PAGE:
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Stop Smoking Aids

Using Stop Smoking Aids To Become a Successful Non-Smoker

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Updated November 01, 2013

Stop smoking aids can help you become a successful non-smoker, particularly if you've tried to quit time and time again and been unsuccessful. If quitting "cold turkey" is far too extreme for your taste, take a look at some of the most popular stop smoking aides on the market today:

1. Varenicline Tartrate (Chantix)

Chantix Picture
Photo © Flickr user Khalanine
Varenicline tartrate, marketed as Chantix, is a Food and Drug Administration (FDA) approved medication that has helped thousands of people quit smoking. It is available by prescription only and is the second drug of its kind to be labeled as a medication specific to smoking cessation. The great thing about Chantix is, you can start taking it a week before your quit date. This allows you the option of continuing to smoke while the drug builds up in your body. This means, by day eight, quitting should be easier. Many people find this a huge selling point. For more information about Chantix, read the following:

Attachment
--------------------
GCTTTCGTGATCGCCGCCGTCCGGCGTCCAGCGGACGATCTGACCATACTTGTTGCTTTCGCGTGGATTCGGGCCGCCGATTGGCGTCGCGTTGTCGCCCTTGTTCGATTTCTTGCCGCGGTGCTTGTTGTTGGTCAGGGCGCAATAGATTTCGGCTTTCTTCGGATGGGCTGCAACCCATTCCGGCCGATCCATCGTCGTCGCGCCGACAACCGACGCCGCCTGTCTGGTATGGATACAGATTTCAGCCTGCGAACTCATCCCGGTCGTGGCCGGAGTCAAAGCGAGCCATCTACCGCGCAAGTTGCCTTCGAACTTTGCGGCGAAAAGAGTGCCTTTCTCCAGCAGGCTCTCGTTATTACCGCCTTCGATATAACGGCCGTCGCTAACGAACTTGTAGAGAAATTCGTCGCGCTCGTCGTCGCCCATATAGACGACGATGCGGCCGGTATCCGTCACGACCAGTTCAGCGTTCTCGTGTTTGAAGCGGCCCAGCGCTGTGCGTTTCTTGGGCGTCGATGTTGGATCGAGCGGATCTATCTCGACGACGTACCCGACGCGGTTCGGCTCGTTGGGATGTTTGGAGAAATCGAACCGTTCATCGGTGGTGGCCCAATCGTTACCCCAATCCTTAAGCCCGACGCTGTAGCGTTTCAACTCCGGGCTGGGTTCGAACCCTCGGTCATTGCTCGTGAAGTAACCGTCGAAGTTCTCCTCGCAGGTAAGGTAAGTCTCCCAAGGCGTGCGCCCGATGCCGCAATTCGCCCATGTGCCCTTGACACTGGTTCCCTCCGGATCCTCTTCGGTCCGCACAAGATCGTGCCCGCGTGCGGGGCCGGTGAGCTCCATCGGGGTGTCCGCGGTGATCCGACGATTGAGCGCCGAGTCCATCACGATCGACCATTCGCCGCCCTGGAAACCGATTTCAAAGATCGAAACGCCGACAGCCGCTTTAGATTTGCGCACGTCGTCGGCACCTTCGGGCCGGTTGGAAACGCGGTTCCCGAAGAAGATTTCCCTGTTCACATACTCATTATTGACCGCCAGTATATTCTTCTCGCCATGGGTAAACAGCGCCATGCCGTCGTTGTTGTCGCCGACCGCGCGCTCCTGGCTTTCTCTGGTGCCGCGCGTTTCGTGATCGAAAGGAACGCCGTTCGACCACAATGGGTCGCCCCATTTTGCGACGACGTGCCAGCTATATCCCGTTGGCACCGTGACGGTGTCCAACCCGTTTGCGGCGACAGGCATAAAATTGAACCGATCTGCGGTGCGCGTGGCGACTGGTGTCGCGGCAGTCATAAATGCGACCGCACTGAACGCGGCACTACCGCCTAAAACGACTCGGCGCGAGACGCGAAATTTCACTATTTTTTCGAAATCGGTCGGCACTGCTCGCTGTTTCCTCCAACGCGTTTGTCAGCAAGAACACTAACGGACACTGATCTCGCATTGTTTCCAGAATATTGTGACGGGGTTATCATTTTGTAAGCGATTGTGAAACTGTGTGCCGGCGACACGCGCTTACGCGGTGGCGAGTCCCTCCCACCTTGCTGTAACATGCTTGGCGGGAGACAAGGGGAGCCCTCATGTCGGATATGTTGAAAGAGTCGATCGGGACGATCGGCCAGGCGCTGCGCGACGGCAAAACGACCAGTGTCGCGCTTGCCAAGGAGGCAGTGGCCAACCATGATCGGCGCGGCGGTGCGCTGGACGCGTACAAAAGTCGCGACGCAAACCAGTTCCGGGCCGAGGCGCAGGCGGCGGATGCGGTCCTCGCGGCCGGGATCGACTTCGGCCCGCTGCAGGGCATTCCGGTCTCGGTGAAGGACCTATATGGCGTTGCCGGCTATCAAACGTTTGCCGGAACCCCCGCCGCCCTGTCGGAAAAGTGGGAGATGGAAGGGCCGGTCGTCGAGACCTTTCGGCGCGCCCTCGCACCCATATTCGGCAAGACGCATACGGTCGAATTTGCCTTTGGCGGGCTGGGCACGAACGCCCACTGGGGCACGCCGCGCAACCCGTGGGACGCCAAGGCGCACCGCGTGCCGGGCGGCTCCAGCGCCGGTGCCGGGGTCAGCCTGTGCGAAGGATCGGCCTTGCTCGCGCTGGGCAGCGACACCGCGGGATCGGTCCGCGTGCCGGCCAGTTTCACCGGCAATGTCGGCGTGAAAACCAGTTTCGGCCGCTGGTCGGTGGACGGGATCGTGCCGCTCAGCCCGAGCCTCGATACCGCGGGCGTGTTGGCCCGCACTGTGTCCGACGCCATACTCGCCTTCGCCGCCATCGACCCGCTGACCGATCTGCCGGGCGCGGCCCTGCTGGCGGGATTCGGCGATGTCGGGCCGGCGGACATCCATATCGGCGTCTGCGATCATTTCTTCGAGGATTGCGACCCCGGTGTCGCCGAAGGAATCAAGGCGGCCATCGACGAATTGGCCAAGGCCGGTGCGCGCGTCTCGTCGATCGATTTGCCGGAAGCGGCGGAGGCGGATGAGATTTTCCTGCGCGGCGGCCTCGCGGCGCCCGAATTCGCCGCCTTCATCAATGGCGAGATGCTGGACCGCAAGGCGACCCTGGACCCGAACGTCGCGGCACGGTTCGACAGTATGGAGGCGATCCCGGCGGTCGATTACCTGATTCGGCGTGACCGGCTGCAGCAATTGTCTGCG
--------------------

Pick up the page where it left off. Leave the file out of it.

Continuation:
2. Bupropion (Zyban)

Zyban Picture
Photo © Flickr user MU-348538
Bupropion, also known as Zyban and Wellbutrin, is a drug that was initially used to treat depression. Somewhere along the line, however, it was found that Zyban also helped reduce cravings associated with nicotine withdrawal. Now, it is a popular prescription medication commonly used to battle cravings.

3. Nicotine Replacement Therapy

Nicotine Patch Picture
Photo © Flickr user joditbobo
Available in most cases over the counter, nicotine replacement therapy comes in many forms, including nasal spray, lozenges, chewing gum and the trans-dermal patch.

4. Electronic Cigarettes

E-Cigarettes
Photo courtesy of Flickr.com, user Izuaniz Collections
Although the jury is still out concerning the long-term health effects of electronic cigarettes (e-cigarettes), many say that they are a safe alternative to smoking the real deal and that they may even help you quit smoking cigarettes altogether. Scientists and the FDA, however, feel that their safety remains in question. Before you decide to try them, learn more about both sides of the story, and then make an informed decision.

5. Alternative Medicine

Acupunture Picture
Photo © Flickr user SuperFantastic
Alternative therapies such as hypnosis and acupuncture remain somewhat controversial, but are slowly breaking in as adjunct therapy to mainstream medicine. Hypnosis uses the power of suggestion to trigger the body into healing itself. It is used to change behaviors, reactions and habits that may be impacting an individual's health.

In smoking cessation, acupuncture uses hair-thin needles that are gently placed into certain points of the ears which remain in place for about 20 minutes. Commonly used for pain relief, it is thought to also help people quit smoking.

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